August is the time to plan and organise your autumn renovation programme. The level of work required will initially be governed by the condition of your green, how much thatch you have and the extent of the wear on the surface.
Generally, you should be looking at a programme of scarifying in several directions to remove unwanted thatch layers and dead matter, aerating with some deep solid tines to break up compaction, topdressing with some 70-30 topdressing to restore levels, and overseeding with some new grass seed.
Unfortunately, one of the deciding factors that often reduces the effectiveness of these planned works is the amount of money (budget ) the club has available. It can cost anything between £1200-£1500 for a contractor to come in and do all the work.
Savings can be made if the club undertake the work themselves, however, the effectiveness of the work carried out will be determined by the equipment they have at their disposal.
Savings can also be made if clubs buy materials in bulk (several clubs group buying).
The best way to balance the health of the grass plant and to achieve good green speed is to promote and carry out effective cultural practices to maintain surfa
Monitoring the performance of your playing surfaces is a key skill that should be adopted by all Groundsmen and Greenkeepers. For many years, the turf industry has promoted the use of Performance Quality Standards PQS to ascertain the standard of sports pitch maintenance.
It is important to survey and measure the performance of your facilities. With modern technologies, tools and a camera, we can now measure all manner of aspects of a pitch, green or artificial surface to ensure it meets any stated guidelines by the sports governing bodies.
These can include measuring sward height, composition of grass species, soil temperature, weed content, levels, hardness and infiltration rates (porosity) of the soil rootzone.
Soil tests will also help determine soil type, nutrient status of the soil, organic matter content, CEC capacity and soil pH.
Keeping a record of these parameters will help you have a better understanding of what is going on within your playing surface and enable you to make better decisions on what maintenance inputs you will need to undertake to maintain surface playability.
Regular brushing and sweeping are important tasks to keep the surface clean, open and dry. A dry surface will aid resistance to disease. Keep an eye on fungal disease attack and use approved fungicides to treat infected areas.
A selective weedkiller will help control any broadleaf weeds; the timing of application is key, apply when weed growth is vigorous. With the renovations due to start in September, it would be a good practice to eradicate any weeds using a selective weed killer, invest in a professional product and choose the right active chemical ingredient to deal with the weed problem you have.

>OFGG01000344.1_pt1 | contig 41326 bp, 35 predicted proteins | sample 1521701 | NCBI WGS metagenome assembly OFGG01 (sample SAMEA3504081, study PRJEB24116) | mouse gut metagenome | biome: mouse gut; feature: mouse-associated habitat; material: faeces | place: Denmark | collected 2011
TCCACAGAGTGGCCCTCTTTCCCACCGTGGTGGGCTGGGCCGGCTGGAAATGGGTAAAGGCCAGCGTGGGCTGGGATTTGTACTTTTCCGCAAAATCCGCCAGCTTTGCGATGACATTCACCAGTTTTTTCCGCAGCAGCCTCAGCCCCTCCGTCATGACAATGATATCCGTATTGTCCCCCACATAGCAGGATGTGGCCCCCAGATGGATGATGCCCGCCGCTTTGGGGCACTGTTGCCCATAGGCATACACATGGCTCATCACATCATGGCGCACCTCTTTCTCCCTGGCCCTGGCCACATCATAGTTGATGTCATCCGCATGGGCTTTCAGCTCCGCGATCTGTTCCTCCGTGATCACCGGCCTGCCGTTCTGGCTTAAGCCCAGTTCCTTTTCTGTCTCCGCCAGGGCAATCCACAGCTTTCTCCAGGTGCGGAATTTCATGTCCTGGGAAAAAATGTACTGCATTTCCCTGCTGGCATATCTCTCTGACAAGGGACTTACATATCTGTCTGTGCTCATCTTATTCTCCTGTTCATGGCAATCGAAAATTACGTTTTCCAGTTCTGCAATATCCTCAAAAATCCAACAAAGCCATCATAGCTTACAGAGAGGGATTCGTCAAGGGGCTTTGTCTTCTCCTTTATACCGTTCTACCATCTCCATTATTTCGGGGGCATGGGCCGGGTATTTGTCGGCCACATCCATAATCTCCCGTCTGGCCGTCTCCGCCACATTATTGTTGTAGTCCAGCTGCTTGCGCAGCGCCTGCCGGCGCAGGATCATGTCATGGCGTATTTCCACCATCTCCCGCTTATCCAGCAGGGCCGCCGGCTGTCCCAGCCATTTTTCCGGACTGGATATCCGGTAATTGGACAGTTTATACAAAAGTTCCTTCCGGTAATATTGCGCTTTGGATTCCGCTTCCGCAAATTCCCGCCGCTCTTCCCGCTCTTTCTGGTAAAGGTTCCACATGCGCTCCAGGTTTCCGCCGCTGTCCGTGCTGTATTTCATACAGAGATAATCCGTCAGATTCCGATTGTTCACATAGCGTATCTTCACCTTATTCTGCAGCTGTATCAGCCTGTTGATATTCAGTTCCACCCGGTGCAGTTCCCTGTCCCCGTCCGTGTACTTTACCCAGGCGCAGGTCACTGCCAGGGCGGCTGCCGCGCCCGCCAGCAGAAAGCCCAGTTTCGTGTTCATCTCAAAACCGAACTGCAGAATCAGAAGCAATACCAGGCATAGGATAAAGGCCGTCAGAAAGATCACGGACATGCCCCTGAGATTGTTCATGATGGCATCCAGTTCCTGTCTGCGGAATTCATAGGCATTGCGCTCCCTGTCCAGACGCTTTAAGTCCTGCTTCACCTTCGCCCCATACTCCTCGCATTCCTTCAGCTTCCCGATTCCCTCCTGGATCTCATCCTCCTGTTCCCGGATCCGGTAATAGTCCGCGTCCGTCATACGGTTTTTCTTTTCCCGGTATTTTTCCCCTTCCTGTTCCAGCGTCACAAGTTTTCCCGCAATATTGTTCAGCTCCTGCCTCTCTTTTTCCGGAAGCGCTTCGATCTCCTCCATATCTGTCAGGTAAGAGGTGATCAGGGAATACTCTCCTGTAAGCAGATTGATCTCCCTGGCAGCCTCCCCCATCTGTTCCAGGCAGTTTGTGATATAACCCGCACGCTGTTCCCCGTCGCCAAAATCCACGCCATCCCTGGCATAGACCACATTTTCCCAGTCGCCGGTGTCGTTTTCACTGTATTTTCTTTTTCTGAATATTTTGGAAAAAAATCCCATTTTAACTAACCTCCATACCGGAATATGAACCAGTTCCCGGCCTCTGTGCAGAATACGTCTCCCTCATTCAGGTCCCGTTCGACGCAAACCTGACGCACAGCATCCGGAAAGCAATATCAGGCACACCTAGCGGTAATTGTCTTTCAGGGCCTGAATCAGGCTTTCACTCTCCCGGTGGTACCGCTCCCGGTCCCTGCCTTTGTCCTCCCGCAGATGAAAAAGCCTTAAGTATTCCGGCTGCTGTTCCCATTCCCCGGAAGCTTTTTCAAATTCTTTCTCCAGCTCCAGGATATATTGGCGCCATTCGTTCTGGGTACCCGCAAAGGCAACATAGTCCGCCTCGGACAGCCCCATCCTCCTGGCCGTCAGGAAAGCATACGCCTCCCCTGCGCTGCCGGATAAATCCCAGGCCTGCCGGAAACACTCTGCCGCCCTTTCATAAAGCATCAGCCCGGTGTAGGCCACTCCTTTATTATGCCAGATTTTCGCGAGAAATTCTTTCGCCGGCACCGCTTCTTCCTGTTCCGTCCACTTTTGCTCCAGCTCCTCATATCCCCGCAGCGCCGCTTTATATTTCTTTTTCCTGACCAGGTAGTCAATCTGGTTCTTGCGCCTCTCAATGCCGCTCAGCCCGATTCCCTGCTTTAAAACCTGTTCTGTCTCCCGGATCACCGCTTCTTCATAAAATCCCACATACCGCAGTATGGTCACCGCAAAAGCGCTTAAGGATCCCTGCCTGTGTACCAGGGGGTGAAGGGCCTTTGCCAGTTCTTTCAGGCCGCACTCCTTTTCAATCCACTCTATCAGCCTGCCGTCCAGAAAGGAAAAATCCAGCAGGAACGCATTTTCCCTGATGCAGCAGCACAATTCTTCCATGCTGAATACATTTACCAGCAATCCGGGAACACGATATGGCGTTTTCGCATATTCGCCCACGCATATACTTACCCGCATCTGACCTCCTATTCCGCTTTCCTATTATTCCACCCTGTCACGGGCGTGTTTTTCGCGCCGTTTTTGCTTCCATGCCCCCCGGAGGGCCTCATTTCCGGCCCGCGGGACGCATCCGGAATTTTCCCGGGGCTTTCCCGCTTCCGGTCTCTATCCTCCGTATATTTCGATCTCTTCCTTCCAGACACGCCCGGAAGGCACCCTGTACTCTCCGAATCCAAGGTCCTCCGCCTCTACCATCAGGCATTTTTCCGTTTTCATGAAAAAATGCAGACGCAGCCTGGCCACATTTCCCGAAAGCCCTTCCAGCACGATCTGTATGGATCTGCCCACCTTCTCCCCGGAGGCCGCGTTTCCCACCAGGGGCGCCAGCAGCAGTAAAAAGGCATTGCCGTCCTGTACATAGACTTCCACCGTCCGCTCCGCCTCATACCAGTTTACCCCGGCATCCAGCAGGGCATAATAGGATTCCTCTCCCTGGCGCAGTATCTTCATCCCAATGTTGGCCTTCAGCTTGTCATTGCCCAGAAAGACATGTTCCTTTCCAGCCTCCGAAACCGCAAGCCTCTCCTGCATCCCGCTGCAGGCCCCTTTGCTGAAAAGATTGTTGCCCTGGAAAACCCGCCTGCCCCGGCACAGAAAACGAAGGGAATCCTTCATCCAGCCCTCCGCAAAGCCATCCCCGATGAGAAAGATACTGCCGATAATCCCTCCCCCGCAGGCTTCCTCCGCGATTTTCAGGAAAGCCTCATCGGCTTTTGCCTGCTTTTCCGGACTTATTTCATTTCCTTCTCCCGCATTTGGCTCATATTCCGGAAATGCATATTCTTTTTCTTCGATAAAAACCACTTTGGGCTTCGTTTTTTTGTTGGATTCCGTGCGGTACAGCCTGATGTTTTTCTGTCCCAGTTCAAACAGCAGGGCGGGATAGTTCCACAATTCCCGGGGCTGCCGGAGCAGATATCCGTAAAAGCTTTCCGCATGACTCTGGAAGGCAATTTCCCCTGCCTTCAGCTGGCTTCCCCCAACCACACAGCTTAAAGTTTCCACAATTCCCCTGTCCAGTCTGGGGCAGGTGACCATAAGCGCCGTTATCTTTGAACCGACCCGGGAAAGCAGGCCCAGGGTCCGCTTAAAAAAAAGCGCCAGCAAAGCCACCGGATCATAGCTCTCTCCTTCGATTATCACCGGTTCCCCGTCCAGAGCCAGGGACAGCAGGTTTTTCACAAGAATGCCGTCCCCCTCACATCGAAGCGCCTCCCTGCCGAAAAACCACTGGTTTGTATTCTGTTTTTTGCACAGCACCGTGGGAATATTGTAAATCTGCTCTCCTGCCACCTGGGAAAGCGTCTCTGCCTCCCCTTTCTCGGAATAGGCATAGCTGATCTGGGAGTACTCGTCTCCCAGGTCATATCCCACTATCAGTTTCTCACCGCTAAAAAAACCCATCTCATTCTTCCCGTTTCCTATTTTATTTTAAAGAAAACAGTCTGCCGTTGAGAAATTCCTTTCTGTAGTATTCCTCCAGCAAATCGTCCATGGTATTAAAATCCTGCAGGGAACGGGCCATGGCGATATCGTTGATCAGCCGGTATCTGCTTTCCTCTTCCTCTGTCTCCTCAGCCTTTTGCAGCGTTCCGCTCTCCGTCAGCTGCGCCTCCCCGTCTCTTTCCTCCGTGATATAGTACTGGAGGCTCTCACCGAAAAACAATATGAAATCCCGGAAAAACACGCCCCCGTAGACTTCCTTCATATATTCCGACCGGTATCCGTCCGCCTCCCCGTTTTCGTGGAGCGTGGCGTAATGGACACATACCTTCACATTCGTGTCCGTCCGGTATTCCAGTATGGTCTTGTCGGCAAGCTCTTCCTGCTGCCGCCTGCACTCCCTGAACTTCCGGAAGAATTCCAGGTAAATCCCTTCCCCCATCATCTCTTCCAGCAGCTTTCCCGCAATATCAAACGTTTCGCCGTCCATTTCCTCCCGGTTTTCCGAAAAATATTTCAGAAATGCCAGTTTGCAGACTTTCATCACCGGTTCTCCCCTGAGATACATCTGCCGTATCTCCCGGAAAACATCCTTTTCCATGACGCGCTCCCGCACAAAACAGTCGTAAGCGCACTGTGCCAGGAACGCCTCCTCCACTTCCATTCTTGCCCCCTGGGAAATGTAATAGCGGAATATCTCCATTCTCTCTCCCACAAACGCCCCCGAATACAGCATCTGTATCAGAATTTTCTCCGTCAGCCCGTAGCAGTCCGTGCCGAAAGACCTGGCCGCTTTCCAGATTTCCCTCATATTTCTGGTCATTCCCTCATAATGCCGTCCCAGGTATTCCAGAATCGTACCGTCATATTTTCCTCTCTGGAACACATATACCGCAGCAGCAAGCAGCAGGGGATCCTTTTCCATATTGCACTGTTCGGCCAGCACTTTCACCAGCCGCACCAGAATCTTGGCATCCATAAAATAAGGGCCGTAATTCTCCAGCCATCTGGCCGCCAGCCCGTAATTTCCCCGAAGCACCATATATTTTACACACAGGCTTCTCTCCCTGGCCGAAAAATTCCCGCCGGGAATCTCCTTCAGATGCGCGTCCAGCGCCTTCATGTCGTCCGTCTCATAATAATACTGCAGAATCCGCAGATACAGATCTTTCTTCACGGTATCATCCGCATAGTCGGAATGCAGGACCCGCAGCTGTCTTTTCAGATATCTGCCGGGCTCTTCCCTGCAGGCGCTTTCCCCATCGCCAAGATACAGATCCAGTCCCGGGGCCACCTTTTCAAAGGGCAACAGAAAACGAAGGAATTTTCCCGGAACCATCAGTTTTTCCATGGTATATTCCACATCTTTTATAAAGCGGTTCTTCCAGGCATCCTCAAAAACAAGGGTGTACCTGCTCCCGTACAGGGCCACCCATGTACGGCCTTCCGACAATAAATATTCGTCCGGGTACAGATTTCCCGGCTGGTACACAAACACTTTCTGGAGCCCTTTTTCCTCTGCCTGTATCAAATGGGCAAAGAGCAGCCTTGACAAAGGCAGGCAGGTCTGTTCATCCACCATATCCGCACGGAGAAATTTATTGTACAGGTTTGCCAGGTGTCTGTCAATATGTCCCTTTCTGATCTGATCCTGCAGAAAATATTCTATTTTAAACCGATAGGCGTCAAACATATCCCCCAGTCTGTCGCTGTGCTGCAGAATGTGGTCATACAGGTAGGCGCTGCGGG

Keep machines overhauled and clean. Keep an eye on your material stocks (seed, topdressing, petrol, oil), remembering to replenish as required.
Ensure you look after your equipment and store safe and secure, it is a good idea to get into a habit of washing down and and cleaning after use.
Pitchcare is the only provider of LANTRA accredited training courses in the maintenance of Bowls Greens. It is a one day course designed to provide a basic knowledge of bowling green maintenance. The course enables the Groundsman to grasp the basic needs of a bowling green surface, either Flat or Crown, throughout a 12 month period.
Delegates attending the Bowling Green course and using the accompanying manual will be able to develop their own skills, working knowledge and expertise, by understanding the method of instruction and the maintenance principle it sets out.
Our next course:
Friday, 14 August West End Bowls Club, Merthyr Tydfil
Friday, 25 September Rayleigh Bowls Club, Essex
Included in the Course Manual, there are working diaries showing the range of tasks needed to be accomplished each month. The Course Manual is available for purchase separately.
In addition, we are able to arrange courses to be delivered on site to groups of 6 – 10 people. Email Chris Johnson for information.
Pitchcare provide a range of courses suitable for bowls clubs. In most cases, the courses can be held on site using the club's own equipment and machinery.
Some of the other courses available are:
Chainsaws - CS30 and CS31
H&S Refresher Training on Combined Turf Care Equipment; Tractors and Trailers; All Mowers (Ride-on and Pedestrian)
Machinery Courses on ATVs; Tractors: Brushcutters/Strimmers; Mowers (ride-on and Pedestrian)
Pesticide Application (PA courses)
Stem Injection of Invasive Species (Japanese Knotweed etc.)
Basic Trees Survey and Inspection
More details about all the courses can be found here, or you can email Chris Johnson for information.
Check floodlights and irrigation systems, ensuring they are working.
Keep ditches clean and relace any ditch materials.
Maintain hedge lines and shrub beds.